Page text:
Peel’s Fifth Principle

Principle 5 

To seek and to preserve public favour, not by pandering to public opinion, but by constantly demonstrating absolutely impartial service to law, in complete independence of policy, and without regard to the justice or injustices of the substance of individual laws; by ready offering of individual service and friendship to all members of the public without regard to their wealth or social standing; by ready exercise of courtesy and friendly good humour; and by ready offering of individual sacrifice in protecting and preserving life. 

This principle gets to the meat of the matter in terms of separating policing from political influence. Public favour is maintained not by catering to the wants and needs of interest groups in society but rather by complete and total impartial service to the law.  Everyone is deemed equal before the law and through observance of the rule of impartiality the police can make that a reality.  

Police policies must be independent of political influence and they cannot and should not be over-ridden by political agendas.  Police policy must provide equality of service to all citizens.  It must not matter that one knows the premier, a member of the Legislative Assembly, the mayor or a city counselor.  The true test of the equality of a system is the ability to get the same service and treatment despite the fact that you have no political connections.  This separation of politics and policy does not imply that politicians cannot provide policy direction.  It simply means that once policy has been put in place there should be no attempt by politicians to influence outcomes or interject themselves into situations on a case by case basis.  To do so would “pierce the sacred veil of operations”, the veil being the invisible barrier that separates political decision making from operational decision making.   

Police must refrain from being publicly critical of existing legislation.  The role of the police is to enforce laws, not to criticize legislation.  The police must also refrain from criticizing judicial decisions as doing so undermines the administration of justice.  Criticism of the law and judicial decisions, especially in terms of sentencing decisions, reveals a glaring lack of their understanding of the police role in the criminal justice system.  If police officers are not able to accept that at a personal level that they will not agree with some judicial decision then they are in the wrong line of work. Not only will it cause frustration, it may also lead to flawed decision making and differential treatment of members of the public.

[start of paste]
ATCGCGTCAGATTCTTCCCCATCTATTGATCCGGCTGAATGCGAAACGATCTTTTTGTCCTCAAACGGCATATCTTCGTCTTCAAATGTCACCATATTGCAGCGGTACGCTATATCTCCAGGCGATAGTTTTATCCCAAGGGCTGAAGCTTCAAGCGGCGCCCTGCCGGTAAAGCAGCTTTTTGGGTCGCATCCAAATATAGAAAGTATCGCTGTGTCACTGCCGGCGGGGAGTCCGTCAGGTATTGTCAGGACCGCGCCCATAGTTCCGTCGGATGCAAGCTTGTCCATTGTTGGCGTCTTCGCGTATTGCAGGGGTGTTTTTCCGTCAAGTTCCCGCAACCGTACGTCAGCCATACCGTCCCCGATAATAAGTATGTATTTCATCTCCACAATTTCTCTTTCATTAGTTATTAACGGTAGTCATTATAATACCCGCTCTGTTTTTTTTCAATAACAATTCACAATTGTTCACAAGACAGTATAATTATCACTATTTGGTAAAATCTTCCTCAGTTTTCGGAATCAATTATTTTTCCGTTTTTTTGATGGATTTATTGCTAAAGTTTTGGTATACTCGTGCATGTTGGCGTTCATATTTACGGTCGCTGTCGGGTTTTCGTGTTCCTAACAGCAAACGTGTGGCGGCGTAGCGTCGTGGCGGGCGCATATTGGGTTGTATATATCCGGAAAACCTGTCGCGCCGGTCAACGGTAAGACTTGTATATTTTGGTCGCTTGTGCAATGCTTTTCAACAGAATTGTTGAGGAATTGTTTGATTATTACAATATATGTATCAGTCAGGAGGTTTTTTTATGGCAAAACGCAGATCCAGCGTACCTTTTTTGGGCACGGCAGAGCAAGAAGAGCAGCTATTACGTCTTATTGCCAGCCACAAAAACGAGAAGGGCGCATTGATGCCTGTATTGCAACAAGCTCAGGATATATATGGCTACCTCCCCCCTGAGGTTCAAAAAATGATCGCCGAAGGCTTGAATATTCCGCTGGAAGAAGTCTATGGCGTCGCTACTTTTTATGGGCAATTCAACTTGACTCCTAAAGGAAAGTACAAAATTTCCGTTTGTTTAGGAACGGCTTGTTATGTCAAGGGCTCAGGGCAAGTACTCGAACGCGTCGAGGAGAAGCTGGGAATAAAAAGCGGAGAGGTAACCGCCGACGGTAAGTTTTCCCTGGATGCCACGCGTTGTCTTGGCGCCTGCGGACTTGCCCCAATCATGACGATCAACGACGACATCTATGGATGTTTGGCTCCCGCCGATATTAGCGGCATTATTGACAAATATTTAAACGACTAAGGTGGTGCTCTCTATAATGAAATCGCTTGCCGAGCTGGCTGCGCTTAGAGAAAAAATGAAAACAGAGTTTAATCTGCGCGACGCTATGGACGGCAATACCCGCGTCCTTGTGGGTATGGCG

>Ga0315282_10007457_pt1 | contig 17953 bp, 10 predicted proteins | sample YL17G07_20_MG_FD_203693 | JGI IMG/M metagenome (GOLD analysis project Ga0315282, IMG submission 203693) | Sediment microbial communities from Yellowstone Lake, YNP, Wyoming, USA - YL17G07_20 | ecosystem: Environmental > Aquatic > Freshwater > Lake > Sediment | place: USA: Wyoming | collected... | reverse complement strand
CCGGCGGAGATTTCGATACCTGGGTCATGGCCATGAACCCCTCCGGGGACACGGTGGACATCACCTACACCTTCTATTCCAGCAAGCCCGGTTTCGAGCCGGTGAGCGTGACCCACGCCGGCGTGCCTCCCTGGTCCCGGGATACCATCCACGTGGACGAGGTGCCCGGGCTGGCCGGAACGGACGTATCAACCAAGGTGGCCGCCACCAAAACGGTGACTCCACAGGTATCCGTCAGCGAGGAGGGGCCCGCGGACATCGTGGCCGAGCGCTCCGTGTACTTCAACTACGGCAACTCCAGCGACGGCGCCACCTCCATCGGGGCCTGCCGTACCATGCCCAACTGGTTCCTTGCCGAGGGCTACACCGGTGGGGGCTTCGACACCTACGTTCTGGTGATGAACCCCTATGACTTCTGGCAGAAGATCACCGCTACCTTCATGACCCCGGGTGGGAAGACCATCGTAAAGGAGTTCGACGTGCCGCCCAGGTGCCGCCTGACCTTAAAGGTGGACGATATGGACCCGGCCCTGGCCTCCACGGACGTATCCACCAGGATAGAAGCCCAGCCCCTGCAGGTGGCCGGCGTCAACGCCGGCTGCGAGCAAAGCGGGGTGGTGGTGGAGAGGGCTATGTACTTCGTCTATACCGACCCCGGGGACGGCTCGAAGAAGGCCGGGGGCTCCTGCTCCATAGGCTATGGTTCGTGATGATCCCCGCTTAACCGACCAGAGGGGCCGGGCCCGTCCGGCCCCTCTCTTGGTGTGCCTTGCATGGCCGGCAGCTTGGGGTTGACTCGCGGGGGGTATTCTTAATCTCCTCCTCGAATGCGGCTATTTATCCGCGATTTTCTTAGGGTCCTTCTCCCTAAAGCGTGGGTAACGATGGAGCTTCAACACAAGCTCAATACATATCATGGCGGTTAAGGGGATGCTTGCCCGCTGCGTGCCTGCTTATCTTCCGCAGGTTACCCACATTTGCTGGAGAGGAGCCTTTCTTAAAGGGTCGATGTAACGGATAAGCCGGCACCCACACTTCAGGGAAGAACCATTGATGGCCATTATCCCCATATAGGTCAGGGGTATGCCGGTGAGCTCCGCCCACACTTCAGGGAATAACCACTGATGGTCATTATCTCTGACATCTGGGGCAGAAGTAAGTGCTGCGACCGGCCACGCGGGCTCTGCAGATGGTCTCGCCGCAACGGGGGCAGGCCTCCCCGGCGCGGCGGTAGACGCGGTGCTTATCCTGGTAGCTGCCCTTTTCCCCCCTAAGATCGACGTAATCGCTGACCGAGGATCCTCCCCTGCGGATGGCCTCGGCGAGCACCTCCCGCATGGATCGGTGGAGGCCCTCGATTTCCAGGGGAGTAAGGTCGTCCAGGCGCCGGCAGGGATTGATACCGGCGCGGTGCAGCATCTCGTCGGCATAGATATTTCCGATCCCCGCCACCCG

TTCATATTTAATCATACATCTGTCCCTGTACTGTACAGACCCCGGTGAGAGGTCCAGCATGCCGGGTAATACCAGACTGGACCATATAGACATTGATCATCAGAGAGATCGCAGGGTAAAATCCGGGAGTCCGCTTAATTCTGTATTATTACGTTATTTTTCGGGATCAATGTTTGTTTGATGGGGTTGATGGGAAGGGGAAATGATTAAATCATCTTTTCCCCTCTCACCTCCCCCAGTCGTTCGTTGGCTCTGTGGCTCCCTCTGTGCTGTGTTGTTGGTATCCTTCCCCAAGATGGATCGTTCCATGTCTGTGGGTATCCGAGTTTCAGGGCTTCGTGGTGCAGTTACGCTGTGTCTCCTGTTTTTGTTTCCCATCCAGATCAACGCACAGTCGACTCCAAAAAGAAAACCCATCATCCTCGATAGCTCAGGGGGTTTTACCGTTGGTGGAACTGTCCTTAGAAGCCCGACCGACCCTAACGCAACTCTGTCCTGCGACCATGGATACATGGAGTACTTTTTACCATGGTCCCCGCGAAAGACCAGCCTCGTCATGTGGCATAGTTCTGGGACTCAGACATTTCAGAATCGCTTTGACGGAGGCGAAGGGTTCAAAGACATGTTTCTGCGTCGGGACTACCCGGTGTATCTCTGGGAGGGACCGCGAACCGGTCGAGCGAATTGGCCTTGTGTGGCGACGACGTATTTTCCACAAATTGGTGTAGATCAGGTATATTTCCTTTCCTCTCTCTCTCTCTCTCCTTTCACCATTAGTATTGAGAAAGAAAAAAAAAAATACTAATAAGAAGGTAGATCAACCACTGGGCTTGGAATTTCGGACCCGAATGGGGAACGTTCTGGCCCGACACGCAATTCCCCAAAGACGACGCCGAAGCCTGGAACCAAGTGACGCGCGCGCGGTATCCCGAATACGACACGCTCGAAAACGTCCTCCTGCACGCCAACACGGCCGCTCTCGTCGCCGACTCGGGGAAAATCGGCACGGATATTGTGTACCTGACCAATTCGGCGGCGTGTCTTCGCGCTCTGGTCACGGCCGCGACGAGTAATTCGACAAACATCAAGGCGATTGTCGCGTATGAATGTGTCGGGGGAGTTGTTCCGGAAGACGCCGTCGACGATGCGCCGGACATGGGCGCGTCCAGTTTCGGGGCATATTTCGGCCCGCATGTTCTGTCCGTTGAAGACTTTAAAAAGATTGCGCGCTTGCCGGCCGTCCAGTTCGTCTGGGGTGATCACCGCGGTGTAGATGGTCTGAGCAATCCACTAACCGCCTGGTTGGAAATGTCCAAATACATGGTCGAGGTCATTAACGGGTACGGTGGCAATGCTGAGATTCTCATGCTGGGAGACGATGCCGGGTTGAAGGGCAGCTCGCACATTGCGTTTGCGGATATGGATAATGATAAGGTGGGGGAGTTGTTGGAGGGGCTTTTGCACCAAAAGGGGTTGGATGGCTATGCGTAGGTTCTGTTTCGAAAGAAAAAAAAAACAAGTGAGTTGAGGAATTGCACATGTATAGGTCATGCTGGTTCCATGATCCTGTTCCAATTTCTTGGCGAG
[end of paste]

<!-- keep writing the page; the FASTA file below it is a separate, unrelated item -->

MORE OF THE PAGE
It is especially troublesome when senior police executives don’t understand their role and make public comment critical of judicial decisions.  Police executives certainly have a role to play in this regard but it should not be one of offering criticism in a public forum.  They have access to politicians both on an individual basis and through advocacy organization such as associations of chiefs of police at both the provincial and federal level which afford the opportunity to air their concerns and make recommendations for change.      

This principle also makes it clear that individual wealth and social standing should not affect the level of service citizens receive from police.  Because these principles were written in the early 1800’s, race is not mentioned as British society at that time was not racially diverse.  In modern society the delivery of police services and race has become an issue and police service delivery must not only be blind in terms of wealth and social standing, it must also be color blind.  It is ironic that most police agencies as part of the screening process, test applicants for colour blindness.  Applicants who are colour blind (in terms of the primary colours) are screened out.  In a broader social sense, police agencies should in fact attempt to identify and hire recruits that are truly ‘colour blind’.          

The last aspect of this principle addresses the willingness to make individual sacrifices to protect and preserve life.  Police agencies have an obligation to create a safe workplace for police officers through training, policy, procedures and the use of technology and appropriate equipment.  It must be recognized that some aspects of police work are inherently dangerous.  This principle addresses the issue of officer safety from the perspective of ensuring that procedures not become so restrictive that the safety of citizens is negatively affected.  An example might be a restriction that does not allow an officer to go to the assistance of a citizen at risk unless accompanied by another officer.  A healthy balance must be struck between officer safety concerns and the safety of citizens.

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